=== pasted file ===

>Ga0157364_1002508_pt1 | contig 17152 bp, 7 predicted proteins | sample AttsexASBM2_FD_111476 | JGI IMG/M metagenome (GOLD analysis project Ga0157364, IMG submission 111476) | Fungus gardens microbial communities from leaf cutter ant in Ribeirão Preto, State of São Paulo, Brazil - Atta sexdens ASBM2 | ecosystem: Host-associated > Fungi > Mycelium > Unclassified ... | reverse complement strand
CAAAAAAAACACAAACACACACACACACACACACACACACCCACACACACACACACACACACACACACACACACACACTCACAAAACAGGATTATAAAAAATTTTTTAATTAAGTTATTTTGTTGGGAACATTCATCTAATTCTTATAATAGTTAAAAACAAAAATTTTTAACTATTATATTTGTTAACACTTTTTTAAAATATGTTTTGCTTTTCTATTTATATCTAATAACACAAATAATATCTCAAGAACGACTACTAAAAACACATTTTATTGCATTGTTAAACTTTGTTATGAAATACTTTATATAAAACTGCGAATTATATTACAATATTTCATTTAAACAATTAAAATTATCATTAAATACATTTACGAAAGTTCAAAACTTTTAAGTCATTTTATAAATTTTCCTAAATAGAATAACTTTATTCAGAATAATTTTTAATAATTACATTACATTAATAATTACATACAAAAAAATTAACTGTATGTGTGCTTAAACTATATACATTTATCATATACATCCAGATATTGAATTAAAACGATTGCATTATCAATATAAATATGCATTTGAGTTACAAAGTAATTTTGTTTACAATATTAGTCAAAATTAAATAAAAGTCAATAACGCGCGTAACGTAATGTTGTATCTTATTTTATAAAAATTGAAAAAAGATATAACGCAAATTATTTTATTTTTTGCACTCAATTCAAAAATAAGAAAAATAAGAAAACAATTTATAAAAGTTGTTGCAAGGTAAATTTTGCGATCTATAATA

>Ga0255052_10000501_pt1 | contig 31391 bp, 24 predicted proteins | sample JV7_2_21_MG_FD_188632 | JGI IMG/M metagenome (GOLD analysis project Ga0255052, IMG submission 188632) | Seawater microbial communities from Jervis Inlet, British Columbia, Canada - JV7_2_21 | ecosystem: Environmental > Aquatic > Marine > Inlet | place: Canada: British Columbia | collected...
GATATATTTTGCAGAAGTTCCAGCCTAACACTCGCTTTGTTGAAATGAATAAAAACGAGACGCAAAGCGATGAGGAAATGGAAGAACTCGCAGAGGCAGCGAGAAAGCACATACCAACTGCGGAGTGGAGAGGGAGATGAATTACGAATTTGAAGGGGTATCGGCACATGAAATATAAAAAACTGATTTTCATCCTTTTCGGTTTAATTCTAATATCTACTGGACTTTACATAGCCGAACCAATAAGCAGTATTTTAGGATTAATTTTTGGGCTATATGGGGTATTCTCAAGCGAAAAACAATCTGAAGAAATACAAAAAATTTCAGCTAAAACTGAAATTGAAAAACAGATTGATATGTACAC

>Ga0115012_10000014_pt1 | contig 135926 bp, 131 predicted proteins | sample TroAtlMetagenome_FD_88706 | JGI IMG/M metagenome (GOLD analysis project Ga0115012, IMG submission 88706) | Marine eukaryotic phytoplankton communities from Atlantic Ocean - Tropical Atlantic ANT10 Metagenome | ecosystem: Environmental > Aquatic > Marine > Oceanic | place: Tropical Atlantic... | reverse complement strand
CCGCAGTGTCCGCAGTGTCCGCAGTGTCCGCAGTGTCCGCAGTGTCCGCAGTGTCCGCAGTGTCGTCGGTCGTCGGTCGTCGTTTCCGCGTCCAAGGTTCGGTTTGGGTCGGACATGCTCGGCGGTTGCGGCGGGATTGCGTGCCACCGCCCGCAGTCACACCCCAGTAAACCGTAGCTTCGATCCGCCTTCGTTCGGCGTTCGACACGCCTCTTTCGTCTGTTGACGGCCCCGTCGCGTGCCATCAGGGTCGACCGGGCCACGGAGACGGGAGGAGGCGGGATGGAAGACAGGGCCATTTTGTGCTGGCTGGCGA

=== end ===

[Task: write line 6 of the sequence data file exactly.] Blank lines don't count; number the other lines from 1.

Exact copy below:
CCGCAGTGTCCGCAGTGTCCGCAGTGTCCGCAGTGTCCGCAGTGTCCGCAGTGTCCGCAGTGTCGTCGGTCGTCGGTCGTCGTTTCCGCGTCCAAGGTTCGGTTTGGGTCGGACATGCTCGGCGGTTGCGGCGGGATTGCGTGCCACCGCCCGCAGTCACACCCCAGTAAACCGTAGCTTCGATCCGCCTTCGTTCGGCGTTCGACACGCCTCTTTCGTCTGTTGACGGCCCCGTCGCGTGCCATCAGGGTCGACCGGGCCACGGAGACGGGAGGAGGCGGGATGGAAGACAGGGCCATTTTGTGCTGGCTGGCGA